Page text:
What Makes a Product Hazardous Waste?

EPA's regulations establish two ways of identifying solid wastes as hazardous under the Resource Conservation and Recovery Act (RCRA). A waste may be considered hazardous if it exhibits certain hazardous properties (“characteristics”) or if it is included on a specific list of wastes EPA has determined are hazardous (“listing” a waste as hazardous) because they are found to pose substantial present or potential hazards to human health or the environment.

EPA's regulations in the Code of Federal Regulations (40 CFR) define four hazardous waste characteristic properties: ignitability, corrosivity, reactivity, or toxicity (see 40 CFR 261.21-261.24).

Characteristic Hazardous Wastes

A RCRA characteristic hazardous waste is a solid waste that exhibits at least one of four characteristics defined in 40 CFR Part 261 subpart C — ignitability (D001), corrosivity (D002), reactivity (D003), and toxicity (D004 - D043).

  • Ignitability– Ignitable wastes can create fires under certain conditions, are spontaneously combustible, or have a flash point less than 60 °C (140 °F). Examples include waste oils and used solvents.
  • Corrosivity – Corrosive wastes are acids or bases (pH less than or equal to 2, or greater than or equal to 12.5) and/or are capable of corroding metal containers, such as storage tanks, drums, and barrels. Battery acid is an example.
  • Reactivity – Reactive wastes are unstable under "normal" conditions. They can cause explosions, undergo violent reactions, generate toxic fumes, gases, or vapors or explosive mixtures when heated, compressed, or mixed with water. Examples include lithium-sulfur batteries and explosives.
  • Toxicity – Toxic wastes are harmful or fatal when ingested or absorbed (e.g., containing mercury, lead, etc.). When toxic wastes are land disposed, contaminated liquid may leach from the waste and pollute ground water. Toxicity is defined through a laboratory procedure called the Toxicity Characteristic Leaching Procedure (TCLP).

Listed Wastes

By definition, EPA determined that some specific wastes are hazardous. These wastes are incorporated into lists published by the EPA. These lists are organized into three categories:

The F-list (non-specific source wastes). This list identifies wastes from common manufacturing and industrial processes, such as solvents that have been used in cleaning or degreasing operations. Because the processes producing these wastes can occur in different sectors of industry, the F-listed wastes are known as wastes from non-specific sources.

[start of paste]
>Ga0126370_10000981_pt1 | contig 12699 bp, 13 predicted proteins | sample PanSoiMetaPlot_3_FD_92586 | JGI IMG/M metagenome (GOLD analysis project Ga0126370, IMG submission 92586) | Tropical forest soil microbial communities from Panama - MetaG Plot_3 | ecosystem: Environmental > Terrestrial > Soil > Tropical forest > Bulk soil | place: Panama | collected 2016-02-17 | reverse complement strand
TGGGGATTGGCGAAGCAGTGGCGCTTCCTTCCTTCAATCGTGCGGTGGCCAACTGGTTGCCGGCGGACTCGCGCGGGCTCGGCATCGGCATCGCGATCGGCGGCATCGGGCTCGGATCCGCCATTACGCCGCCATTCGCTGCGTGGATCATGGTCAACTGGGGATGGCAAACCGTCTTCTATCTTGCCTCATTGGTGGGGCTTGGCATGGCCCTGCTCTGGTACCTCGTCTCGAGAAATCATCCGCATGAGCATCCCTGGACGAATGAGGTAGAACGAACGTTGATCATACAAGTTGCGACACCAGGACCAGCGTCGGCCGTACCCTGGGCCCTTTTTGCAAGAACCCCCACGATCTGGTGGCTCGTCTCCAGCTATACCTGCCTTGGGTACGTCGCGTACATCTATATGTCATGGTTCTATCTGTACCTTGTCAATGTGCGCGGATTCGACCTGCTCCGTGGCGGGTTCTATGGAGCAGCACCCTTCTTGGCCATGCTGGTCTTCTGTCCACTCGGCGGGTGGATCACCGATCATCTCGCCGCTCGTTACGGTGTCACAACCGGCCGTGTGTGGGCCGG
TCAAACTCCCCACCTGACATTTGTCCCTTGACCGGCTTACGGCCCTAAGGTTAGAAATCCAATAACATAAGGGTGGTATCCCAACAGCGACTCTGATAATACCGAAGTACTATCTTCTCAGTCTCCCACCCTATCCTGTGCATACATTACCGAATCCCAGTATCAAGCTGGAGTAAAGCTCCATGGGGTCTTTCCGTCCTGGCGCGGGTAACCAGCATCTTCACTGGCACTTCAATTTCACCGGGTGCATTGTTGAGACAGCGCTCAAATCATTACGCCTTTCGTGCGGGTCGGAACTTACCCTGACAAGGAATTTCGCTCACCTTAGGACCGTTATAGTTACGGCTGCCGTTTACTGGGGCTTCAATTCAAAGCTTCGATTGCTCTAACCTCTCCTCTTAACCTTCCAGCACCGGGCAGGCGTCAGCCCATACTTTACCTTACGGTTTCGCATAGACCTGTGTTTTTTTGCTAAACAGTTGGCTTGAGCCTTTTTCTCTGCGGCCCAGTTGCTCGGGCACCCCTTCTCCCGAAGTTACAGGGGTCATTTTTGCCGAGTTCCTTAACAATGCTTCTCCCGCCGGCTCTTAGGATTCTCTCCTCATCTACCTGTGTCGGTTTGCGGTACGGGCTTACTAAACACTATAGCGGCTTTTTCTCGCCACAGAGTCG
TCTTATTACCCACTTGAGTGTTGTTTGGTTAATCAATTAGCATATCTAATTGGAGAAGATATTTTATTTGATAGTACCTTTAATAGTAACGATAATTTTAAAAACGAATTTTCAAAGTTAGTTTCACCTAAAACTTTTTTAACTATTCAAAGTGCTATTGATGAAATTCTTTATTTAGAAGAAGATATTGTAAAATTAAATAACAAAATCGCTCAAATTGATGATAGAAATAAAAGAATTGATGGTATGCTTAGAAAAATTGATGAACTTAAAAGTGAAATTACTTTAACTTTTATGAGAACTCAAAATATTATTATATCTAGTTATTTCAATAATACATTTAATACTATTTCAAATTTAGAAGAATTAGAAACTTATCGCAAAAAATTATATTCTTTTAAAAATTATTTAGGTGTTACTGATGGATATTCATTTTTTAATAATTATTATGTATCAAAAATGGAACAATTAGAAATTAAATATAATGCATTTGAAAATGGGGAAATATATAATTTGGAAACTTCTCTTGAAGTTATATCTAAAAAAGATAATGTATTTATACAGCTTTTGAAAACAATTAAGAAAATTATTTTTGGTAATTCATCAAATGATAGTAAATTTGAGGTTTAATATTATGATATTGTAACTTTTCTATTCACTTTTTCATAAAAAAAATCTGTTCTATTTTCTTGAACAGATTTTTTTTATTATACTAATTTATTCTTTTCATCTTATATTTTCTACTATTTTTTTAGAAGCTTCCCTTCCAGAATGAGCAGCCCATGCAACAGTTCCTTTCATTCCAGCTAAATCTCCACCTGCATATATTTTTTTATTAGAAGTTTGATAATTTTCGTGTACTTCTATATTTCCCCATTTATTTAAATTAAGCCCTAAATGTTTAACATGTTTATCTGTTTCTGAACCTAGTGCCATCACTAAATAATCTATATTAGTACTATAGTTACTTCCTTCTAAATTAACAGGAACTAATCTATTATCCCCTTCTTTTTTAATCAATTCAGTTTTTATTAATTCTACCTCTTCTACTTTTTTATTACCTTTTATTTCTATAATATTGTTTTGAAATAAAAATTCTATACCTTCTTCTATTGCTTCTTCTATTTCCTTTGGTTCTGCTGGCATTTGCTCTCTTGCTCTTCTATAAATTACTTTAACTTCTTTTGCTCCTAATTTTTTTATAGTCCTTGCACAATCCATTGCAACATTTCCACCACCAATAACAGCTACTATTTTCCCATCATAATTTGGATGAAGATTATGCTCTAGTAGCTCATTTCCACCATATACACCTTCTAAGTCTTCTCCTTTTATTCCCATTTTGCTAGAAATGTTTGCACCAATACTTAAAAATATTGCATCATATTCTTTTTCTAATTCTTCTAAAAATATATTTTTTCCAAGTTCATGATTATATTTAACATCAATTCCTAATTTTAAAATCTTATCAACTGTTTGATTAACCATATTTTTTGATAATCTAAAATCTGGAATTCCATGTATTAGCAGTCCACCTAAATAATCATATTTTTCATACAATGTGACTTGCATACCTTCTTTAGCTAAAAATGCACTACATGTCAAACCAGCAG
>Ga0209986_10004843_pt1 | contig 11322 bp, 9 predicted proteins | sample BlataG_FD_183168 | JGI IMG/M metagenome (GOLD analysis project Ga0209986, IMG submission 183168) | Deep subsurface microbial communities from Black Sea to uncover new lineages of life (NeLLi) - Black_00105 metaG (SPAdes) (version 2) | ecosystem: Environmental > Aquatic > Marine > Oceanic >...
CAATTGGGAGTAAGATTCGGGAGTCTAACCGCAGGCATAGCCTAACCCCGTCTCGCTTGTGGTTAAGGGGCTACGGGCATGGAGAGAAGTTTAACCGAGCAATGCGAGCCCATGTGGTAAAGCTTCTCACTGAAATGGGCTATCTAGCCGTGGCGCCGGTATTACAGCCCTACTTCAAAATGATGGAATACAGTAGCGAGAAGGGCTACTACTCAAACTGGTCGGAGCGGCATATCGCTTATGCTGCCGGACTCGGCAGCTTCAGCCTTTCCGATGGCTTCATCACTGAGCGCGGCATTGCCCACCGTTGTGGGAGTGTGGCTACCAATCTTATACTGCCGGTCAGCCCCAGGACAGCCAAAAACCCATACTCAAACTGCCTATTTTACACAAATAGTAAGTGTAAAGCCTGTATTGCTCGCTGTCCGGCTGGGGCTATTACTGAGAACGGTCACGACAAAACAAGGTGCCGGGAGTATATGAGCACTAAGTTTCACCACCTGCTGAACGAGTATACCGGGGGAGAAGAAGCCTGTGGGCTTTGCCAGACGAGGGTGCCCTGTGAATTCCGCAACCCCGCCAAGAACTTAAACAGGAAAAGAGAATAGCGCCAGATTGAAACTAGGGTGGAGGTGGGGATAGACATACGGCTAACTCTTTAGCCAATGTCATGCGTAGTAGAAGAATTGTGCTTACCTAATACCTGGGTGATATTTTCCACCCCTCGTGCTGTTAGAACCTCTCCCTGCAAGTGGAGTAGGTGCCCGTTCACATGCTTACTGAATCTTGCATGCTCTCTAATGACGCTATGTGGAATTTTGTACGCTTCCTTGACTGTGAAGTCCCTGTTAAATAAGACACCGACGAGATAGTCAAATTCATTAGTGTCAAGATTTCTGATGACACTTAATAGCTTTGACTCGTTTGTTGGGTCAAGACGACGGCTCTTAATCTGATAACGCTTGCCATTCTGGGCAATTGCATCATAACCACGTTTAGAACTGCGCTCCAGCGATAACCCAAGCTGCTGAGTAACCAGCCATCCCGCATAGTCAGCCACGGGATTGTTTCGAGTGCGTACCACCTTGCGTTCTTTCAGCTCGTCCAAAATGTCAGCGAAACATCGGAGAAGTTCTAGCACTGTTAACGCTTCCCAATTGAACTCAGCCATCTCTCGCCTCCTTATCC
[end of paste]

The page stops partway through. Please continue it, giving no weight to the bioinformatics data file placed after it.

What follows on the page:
The K-list (source-specific wastes). This list includes certain wastes from specific industries, such as petroleum refining or pesticide manufacturing. Certain sludges and wastewaters from treatment and production processes in these industries are examples of source-specific wastes.

The P-list and the U-list (discarded commercial chemical products). These lists include specific commercial chemical products in an unused form. Some pesticides and some pharmaceutical products become hazardous waste when discarded.


  • Used oil may only be stored in tanks or containers.

  • Containers and tanks must be in good condition and not leaking.

  • Containers and tanks must be labeled "Used Oil."

  • Spills must be cleaned up, and contaminated materials disposed of properly.

  • Oil filters may not be disposed of at landfills. They must be recycled by an oil filter processor or municipal refuse incinerator (Chapter 62-710, F.A.C.).

  • Used oil must have secondary containment for containers, existing tanks or above ground tanks.


U.S. EPA’s Universal Waste Rule (40 CFR Part 273) provides an alternative set of management standards for certain specific wastes in lieu of regulation under 40 CFR Parts 260 through 272. Currently, it applies to recycling of batteries, some pesticides, and mercury containing devices and lamps. Facilities that manage these wastes as Universal Waste (UW) do not need to count that waste toward their generator status or use hazardous waste manifests for shipping UW. Florida’s Chapter 62-737, F.A.C., is broader in scope than EPA’s UW Rule and therefore governs the management of mercury-containing lamps and devices in Florida.